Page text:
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5 minute read
Elizabeth Gleick

Brie Kane was only seven when she tried her first cigarette, really just a stale butt she found in her mother’s ashtray. It made her sick, but not sick enough to stay away forever. Five years later, she and a friend began secretly sharing Marlboros in the backyard of Brie’s home in Olney, Maryland. Now that she is 18, Brie sometimes goes through a pack of Misty Lights a day. Most of the people she knows–her sister, her parents, many of her school friends–are smokers too. “It’s just something to do,” she explains. Thrusting her hands into the pockets of her faded cutoffs, she repeats the battle cry of smokers everywhere: “If I really wanted to quit, I’m sure I probably could.”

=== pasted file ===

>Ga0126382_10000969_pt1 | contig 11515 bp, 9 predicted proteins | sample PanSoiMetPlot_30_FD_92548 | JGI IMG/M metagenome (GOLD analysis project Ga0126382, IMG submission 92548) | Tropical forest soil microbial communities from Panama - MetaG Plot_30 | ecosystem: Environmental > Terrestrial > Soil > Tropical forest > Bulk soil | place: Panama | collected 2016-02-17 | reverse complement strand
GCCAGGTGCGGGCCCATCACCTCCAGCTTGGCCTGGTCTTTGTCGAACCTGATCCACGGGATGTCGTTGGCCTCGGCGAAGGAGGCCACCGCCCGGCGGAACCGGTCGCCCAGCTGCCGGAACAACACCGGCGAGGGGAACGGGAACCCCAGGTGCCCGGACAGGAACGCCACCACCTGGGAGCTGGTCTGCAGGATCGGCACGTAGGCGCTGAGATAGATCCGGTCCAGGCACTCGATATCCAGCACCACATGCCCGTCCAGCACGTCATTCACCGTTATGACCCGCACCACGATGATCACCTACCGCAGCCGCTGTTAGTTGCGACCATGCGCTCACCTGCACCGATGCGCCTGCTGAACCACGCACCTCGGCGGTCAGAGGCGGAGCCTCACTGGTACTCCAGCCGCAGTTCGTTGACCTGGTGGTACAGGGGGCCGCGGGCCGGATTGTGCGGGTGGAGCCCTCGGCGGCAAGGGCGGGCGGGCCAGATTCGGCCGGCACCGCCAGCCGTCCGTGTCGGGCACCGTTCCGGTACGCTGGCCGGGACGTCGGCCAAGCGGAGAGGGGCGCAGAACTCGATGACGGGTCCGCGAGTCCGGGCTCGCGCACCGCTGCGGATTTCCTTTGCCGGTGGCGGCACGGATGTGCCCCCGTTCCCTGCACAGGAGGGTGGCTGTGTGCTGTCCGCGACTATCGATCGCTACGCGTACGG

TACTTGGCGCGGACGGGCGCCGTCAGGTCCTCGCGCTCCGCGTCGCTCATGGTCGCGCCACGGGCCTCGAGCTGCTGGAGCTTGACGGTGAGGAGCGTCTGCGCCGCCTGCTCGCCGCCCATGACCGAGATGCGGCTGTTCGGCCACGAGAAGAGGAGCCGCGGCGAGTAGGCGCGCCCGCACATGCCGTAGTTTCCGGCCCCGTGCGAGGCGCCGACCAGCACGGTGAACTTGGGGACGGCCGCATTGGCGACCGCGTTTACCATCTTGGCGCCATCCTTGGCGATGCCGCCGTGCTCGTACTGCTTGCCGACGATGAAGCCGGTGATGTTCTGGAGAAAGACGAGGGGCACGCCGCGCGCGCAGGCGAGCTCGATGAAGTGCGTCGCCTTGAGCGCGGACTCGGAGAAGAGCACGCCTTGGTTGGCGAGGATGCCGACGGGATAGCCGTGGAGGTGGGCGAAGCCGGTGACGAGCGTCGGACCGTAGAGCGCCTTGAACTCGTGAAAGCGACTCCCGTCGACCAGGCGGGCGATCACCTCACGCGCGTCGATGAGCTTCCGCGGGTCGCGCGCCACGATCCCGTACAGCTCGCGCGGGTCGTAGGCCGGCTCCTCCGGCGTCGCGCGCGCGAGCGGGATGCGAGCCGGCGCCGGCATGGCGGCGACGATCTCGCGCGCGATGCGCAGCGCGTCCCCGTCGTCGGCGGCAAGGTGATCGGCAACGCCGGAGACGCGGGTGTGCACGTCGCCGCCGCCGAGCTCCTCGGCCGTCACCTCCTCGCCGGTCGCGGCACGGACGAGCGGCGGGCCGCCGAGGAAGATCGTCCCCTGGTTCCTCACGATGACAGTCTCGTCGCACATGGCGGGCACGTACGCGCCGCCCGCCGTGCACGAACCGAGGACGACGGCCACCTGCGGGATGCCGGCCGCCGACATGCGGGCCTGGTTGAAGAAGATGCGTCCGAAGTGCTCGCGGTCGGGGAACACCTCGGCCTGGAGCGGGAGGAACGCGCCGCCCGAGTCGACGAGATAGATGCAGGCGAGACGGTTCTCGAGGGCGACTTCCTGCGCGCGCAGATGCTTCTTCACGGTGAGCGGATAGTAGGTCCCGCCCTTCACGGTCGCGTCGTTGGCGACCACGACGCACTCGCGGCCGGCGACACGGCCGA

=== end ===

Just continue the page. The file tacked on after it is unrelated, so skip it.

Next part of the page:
Much more certain, in fact, is a set of sobering numbers: 3,000 teenagers begin smoking every day, and of those, nearly 1,000 will die prematurely, according to the Surgeon General. Brie Kane’s nonchalance aside, 72% of adolescent daily smokers who think they won’t still be smoking every day five years from now are wrong. And while the number of adult smokers is steadily declining, teen smoking has increased. Among eighth graders, for example, the percentage of those who have smoked in the past 30 days increased 30% between 1991 and 1994. Findings such as these, combined with popular politics–polls show that even most adult smokers do not want their kids to pick up the habit–led President Clinton last week to instruct the Food and Drug Administration to draft a series of aggressive regulations to keep tobacco away from teenagers. His plan includes banning cigarette vending machines, outlawing tobacco billboards within 1,000 feet of playgrounds and schoolyards, restricting magazine advertising, requiring the tobacco industry to pour $150 million into a public education campaign and cracking down on underage cigarette sales.